Although the infamous “Halloran decision” was the most heated officiating controversy of the 1939 season, it was hardly the only one. In the aftermath, the owners decided to take control of officials from the league president and put it in the hands of a committee for 1940. Beyond that, whether fairly or not, President Storck had made an enemy of Redskins owner Marshall. This bitterness did not help Storck’s case for becoming permanent league president, despite record attendance in the 1939 season.
By Christmas 1939, Storck stated his readiness to make the NFL his full-time job. The question was whether the league wanted him. Reports surfaced in early 1940 that the league had offered the position of commissioner to former Olympic athlete and Philadelphia Democratic Party leader John Kelly. Kelly ultimately declined. Another, apparently unfounded, rumor had the league wooing FBI Director J. Edgar Hoover. Then, Redskins’ owner Marshall reportedly organized a group to promote the candidacy of Chicago sports editor Arch Ward at a salary much higher than Storck’s, but Ward declined to be considered as well.
By April 1940, with all other options exhausted, it appeared that Storck would be elected league president on a permanent basis for the 1940 season. Storck, though, held out for a multi-year deal. In the end, he compromised and accepted unanimous election for a one-year term as president and chair of the league executive committee. Storck continued to hold on to his General Motors job and the presidency of the Dayton Wings baseball team. The NFL head office remained in Dayton.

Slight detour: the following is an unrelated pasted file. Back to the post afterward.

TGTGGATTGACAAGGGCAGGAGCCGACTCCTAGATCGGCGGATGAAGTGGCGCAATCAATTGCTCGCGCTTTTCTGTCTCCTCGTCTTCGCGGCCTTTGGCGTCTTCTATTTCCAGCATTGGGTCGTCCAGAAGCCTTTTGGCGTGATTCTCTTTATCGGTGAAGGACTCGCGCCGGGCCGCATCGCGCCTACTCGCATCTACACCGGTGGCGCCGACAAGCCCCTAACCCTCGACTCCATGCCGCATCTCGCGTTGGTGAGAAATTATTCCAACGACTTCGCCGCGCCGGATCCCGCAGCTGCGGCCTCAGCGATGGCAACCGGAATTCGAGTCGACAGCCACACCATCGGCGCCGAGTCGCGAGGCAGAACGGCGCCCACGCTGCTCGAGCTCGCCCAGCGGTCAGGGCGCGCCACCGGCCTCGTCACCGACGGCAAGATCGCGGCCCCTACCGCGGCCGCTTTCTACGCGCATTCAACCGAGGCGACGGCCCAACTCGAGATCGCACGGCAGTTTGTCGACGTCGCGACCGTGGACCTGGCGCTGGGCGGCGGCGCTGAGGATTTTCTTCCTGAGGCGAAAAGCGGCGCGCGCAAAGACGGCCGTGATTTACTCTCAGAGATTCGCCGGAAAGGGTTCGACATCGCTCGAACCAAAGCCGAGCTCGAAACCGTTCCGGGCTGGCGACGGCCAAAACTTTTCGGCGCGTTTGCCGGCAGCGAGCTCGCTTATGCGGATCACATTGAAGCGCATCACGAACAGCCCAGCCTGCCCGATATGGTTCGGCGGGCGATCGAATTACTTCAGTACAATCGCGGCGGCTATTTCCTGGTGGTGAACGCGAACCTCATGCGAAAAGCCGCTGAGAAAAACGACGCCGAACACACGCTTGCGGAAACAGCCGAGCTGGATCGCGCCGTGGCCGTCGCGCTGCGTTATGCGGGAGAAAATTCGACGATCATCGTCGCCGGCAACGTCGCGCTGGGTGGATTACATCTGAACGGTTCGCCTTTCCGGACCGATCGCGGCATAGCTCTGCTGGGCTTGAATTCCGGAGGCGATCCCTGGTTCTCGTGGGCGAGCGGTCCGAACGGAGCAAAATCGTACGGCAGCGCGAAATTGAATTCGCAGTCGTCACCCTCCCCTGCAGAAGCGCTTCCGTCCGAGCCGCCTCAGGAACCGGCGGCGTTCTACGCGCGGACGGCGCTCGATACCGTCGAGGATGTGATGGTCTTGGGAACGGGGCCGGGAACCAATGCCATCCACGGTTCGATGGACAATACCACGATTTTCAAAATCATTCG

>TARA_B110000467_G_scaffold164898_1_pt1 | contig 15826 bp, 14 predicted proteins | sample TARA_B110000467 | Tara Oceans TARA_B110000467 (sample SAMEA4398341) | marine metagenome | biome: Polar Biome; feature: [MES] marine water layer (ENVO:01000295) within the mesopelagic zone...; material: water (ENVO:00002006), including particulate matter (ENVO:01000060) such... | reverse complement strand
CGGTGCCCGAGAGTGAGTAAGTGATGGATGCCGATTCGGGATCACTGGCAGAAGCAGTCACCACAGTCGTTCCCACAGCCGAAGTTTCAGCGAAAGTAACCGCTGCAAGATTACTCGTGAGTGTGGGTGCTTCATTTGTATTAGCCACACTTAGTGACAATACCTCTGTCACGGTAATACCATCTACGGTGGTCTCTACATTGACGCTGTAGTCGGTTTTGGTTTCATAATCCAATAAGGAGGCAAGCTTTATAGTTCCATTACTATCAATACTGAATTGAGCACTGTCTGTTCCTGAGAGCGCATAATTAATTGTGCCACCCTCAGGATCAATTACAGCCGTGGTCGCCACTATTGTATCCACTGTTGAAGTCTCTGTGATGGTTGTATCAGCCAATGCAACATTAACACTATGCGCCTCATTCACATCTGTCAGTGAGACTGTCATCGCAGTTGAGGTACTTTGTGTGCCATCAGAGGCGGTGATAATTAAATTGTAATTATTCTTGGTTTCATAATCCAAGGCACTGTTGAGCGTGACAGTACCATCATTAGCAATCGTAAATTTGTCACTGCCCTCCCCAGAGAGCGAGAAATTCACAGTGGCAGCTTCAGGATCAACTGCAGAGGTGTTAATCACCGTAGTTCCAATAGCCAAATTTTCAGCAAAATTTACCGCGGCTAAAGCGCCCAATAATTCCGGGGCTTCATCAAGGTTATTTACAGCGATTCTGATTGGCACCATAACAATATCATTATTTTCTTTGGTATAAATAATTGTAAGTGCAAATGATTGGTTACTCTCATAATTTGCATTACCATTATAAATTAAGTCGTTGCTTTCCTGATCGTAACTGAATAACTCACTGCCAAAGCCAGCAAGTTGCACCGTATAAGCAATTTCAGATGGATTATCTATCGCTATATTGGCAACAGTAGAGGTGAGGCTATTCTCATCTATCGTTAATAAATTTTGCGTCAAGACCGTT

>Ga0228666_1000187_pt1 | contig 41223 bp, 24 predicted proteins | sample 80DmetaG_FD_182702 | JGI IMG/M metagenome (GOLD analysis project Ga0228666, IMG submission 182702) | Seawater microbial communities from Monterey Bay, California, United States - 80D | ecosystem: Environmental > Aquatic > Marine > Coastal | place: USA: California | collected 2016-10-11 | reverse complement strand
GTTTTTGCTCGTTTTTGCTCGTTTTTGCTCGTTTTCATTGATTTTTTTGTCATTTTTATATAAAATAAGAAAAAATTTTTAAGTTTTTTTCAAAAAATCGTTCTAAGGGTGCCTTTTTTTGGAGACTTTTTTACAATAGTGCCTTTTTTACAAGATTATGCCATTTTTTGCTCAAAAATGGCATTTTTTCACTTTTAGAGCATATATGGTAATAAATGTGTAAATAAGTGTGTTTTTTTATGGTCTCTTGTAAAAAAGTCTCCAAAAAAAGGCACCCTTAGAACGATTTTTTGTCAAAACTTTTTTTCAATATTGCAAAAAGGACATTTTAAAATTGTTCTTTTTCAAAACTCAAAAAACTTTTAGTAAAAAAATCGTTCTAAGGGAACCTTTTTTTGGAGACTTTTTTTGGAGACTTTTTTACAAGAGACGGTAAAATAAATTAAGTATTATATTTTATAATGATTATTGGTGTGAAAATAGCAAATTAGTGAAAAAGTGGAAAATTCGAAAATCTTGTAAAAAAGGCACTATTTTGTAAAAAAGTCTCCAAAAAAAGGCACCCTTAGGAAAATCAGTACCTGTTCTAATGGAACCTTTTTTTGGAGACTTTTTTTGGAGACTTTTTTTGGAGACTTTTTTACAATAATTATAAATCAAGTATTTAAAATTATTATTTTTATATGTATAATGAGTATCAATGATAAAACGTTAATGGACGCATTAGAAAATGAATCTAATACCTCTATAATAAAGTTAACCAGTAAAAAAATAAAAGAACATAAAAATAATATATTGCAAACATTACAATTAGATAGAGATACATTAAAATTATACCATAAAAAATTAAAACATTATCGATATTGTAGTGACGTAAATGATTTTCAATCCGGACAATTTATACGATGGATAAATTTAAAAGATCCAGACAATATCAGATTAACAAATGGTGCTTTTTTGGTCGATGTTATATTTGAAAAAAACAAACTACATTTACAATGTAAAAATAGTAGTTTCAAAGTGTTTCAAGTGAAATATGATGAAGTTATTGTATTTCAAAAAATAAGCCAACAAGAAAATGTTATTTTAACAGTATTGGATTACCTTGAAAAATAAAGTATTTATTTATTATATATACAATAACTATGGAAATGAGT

In the eyes of many in the press and public, Carl Storck had emerged as a deserving man who had been unfairly treated by the NFL owners, especially Marshall. All that would change in 1940.
At the beginning of the 1940 campaign, President Storck confidently predicted that attendance at NFL games would exceed 1.5 million. The season began well enough. The system of appointing officials by committee, adopted after the 1939 season, turned out badly, which worked to Storck’s favor in the court of public opinion. In October, the league announced that the NFL championship game would be broadcast on radio by a network of more than 100 stations under the Mutual Broadcast System. To help the passing game along, the league instructed officials to increase enforcement of both pass interference and roughing the passer penalties.
Everything was going well for President Storck, until rain began to unravel his career.
National Football League teams in 1940 still relied heavily on walk-up sales, rather than advance ticket sales, for most of their revenue. When rain on the second to last Sunday of the season killed turnout for the scheduled game in Philadelphia between the Pittsburgh Steelers and the lowly Eagles, Philadelphia owner Bert Bell cancelled the game. However, the cash-strapped Eagles needed the revenue, so Bell petitioned the league to allow Philadelphia to reschedule the game for the following Thursday, which was Thanksgiving Day in Pennsylvania. President Storck initially granted Bell’s request.